Bush Administration Opposes Kevin Martin's Free Internet Plan

Says plan to allocate part of spectrum for free broadband internet not in line with administration policy.
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The Bush Administration opposes FCC Chairman Kevin Martin's proposal to put free Internet access conditions on the auction of spectrum for advanced wireless communications services.

Martin has proposed encouraging the use of 25% of the spectrum won be used for a lifeline free broadband service with content filtering so that kids' access could be controlled.

According to a letter to Martin from Commerce Secretary Carlos Gutierrez, the administration fears that would discourage bidders.

Martin has argued the plan would help further the administration's goals of universal, affordable broadband, but Gutierrez says that "Spectrum allocation decisions that promote a level regulatory playing field and the flexible use of spectrum are the best means to further the success achieved to date in expanding wireless broadband choices for consumers."

Gutierrez says that the free broadband plan could favor one particular business model and "would likely lead to congested and inefficiently used broadband, and it would be inconsistent with the Administration's view that spectrum should be allocated by markets rather than governments."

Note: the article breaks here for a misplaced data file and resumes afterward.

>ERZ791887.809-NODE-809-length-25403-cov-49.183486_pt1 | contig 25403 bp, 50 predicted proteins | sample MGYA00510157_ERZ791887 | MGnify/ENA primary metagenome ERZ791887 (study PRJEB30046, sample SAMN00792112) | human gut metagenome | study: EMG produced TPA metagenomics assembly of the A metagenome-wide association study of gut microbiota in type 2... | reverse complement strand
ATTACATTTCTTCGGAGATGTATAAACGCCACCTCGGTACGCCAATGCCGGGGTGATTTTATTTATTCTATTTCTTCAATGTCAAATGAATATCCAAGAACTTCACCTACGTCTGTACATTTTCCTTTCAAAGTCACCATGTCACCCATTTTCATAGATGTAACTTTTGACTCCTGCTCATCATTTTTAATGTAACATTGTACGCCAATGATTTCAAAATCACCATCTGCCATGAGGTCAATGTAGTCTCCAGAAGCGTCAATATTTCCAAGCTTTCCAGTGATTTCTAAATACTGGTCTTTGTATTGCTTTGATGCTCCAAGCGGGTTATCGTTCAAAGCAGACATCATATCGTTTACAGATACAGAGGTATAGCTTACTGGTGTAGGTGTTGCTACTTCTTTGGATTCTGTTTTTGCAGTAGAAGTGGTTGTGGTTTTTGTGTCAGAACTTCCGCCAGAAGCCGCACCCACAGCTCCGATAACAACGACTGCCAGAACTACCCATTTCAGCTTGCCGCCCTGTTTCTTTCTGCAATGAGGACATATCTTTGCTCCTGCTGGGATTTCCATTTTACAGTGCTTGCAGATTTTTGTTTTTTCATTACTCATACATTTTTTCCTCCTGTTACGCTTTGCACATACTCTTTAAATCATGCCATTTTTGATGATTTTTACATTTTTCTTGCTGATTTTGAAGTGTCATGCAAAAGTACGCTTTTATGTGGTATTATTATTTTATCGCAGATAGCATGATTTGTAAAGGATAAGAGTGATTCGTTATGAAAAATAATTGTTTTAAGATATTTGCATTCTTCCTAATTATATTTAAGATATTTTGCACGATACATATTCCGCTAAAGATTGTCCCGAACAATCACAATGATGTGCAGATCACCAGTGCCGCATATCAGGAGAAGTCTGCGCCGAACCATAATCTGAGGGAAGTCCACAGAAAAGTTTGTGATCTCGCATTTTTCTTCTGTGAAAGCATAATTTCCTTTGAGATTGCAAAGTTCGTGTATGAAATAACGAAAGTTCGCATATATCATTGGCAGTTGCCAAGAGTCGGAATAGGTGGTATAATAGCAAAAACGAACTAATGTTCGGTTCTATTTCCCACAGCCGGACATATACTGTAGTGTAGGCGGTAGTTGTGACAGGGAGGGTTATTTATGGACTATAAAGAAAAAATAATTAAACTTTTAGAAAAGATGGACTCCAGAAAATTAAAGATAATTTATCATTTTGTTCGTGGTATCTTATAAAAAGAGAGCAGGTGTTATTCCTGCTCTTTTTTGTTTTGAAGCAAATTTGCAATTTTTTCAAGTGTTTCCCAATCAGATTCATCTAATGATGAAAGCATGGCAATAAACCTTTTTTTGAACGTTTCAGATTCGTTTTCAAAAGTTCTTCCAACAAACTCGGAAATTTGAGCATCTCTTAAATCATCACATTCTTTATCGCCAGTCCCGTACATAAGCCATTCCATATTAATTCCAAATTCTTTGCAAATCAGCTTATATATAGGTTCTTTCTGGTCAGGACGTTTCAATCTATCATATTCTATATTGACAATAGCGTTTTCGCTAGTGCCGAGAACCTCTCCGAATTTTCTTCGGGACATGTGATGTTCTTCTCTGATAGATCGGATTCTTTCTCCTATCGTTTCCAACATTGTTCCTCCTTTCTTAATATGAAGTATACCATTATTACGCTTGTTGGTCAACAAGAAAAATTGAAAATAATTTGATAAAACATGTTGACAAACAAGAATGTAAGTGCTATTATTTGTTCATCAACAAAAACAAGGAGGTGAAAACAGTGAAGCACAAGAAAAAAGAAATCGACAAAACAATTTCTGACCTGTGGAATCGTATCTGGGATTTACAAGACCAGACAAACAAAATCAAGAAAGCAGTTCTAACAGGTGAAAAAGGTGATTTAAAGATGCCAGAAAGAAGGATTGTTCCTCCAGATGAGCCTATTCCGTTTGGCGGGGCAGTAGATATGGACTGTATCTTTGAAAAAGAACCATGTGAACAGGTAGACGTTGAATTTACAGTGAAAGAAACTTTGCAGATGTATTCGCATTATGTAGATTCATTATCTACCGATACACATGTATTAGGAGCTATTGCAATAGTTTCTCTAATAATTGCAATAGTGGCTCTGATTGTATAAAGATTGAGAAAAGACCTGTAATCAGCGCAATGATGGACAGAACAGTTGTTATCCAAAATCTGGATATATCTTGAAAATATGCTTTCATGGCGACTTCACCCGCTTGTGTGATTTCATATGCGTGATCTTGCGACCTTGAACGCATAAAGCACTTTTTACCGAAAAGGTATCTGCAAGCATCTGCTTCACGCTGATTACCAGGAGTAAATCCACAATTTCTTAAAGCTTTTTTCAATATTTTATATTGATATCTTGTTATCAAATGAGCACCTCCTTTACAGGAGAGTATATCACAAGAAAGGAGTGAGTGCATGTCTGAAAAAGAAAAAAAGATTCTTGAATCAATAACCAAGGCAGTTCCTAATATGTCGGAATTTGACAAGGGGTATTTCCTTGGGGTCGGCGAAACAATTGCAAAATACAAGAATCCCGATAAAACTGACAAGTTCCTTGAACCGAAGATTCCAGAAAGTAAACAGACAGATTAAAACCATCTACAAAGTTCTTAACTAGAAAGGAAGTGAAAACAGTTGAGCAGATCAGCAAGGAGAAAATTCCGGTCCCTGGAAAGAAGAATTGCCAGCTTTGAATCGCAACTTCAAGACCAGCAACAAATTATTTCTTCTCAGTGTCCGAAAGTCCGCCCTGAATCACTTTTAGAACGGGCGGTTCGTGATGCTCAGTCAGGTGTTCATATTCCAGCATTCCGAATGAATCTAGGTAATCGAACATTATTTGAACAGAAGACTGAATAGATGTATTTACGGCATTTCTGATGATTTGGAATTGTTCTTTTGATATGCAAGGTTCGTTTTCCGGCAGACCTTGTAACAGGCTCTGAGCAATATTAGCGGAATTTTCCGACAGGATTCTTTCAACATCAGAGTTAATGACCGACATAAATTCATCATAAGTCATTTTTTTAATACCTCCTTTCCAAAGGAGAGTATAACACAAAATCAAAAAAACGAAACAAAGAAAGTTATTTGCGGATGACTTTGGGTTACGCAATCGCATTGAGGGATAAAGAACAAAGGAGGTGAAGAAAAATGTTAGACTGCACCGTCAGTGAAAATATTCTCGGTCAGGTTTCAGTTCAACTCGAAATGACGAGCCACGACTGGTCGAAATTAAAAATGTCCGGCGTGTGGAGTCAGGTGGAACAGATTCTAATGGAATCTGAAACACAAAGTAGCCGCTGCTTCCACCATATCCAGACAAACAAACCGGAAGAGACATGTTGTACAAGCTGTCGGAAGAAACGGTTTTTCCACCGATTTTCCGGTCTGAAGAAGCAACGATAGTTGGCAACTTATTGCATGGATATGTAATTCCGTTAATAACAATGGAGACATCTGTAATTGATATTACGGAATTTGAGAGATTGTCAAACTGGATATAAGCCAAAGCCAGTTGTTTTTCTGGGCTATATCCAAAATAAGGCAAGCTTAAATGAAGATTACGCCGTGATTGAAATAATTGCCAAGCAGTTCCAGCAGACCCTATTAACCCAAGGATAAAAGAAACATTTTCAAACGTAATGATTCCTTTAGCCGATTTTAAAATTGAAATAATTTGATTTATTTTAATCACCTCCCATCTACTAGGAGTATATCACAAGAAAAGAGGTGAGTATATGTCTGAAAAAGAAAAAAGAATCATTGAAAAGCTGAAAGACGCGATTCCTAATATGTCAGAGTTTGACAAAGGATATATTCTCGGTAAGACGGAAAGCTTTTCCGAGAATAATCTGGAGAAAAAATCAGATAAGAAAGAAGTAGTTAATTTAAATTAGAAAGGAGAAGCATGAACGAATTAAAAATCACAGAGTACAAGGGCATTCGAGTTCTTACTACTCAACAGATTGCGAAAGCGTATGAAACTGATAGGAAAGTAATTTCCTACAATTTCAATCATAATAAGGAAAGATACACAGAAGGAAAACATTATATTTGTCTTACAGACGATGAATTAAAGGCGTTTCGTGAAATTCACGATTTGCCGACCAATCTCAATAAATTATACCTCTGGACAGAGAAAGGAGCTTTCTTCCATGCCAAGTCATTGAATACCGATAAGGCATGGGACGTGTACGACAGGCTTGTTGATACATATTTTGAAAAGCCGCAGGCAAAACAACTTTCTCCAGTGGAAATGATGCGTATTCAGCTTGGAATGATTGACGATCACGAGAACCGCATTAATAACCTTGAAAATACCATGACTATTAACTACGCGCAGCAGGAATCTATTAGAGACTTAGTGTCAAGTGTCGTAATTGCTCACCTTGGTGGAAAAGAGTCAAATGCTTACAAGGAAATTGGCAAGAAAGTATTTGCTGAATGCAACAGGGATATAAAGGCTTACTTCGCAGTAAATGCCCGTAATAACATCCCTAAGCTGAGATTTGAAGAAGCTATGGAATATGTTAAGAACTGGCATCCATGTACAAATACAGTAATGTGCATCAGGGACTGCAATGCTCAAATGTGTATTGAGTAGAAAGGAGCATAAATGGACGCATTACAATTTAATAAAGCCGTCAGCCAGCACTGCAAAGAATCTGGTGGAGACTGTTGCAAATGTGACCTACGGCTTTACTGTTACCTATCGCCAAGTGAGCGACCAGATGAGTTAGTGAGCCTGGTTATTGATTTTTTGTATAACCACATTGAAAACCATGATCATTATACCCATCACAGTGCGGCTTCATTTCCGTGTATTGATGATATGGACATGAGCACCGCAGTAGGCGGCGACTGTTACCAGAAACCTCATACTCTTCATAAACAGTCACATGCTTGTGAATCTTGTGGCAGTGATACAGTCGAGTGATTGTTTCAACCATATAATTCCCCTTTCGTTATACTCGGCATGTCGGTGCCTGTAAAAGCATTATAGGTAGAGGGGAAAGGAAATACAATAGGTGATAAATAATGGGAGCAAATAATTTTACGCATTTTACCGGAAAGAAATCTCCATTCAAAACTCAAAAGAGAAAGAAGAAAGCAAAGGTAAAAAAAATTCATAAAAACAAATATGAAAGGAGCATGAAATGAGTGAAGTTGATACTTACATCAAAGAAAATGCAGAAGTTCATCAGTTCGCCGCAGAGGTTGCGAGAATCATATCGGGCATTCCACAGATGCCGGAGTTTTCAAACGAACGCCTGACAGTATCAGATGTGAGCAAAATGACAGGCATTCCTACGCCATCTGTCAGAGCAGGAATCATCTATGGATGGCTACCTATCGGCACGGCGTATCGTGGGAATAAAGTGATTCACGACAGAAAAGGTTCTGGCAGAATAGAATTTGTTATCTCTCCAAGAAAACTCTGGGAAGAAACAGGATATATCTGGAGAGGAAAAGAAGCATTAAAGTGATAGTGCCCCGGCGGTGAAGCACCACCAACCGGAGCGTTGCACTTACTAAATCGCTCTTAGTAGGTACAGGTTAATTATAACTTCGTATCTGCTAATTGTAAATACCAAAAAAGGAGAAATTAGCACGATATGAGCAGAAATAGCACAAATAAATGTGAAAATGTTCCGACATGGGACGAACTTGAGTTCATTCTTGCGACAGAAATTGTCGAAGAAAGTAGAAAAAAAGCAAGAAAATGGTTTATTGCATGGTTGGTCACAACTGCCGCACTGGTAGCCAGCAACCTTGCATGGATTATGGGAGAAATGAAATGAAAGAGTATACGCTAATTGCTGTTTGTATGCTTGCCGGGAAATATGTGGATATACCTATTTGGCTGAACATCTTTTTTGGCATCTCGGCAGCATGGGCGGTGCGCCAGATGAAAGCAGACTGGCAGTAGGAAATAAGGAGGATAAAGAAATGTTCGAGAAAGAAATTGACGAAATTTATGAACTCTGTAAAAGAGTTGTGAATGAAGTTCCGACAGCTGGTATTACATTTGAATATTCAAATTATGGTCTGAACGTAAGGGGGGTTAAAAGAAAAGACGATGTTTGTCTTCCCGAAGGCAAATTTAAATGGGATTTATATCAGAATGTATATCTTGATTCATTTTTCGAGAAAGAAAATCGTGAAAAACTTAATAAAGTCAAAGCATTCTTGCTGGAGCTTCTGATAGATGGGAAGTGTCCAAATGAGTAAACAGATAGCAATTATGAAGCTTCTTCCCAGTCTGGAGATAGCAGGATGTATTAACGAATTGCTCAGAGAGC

"The history of FCC spectrum auctions has shown that the potential for problems increases in instances where licensing is overly prescriptive or designed around unproven business models," he told Martin.

That appeared to be a reference to the FCC's inability to draw a bidder in a previous auction for spectrum that the FCC put various conditions on in an effort to create a public-private partnership creating an interoperable communications network.

"The Administration believes that the AWS-3 spectrum should be auctioned without price or product mandates," said Gutierrez.

Martin has scheduled a Dec. 18 vote on the spectrum plan.

'We are reviewing the letter and it appears to be very similar to what the National Telecommunications and Information Administration had put forward recently," said FCC spokesman Robert Kenny. "We agree that free market forces should drive competition, but we also believe that providing consumers with free basic broadband is a good thing."

"Auctions are not just about raising money, they are about setting policies that support increased benefits for consumers and ensure the most efficient use of the spectrum."

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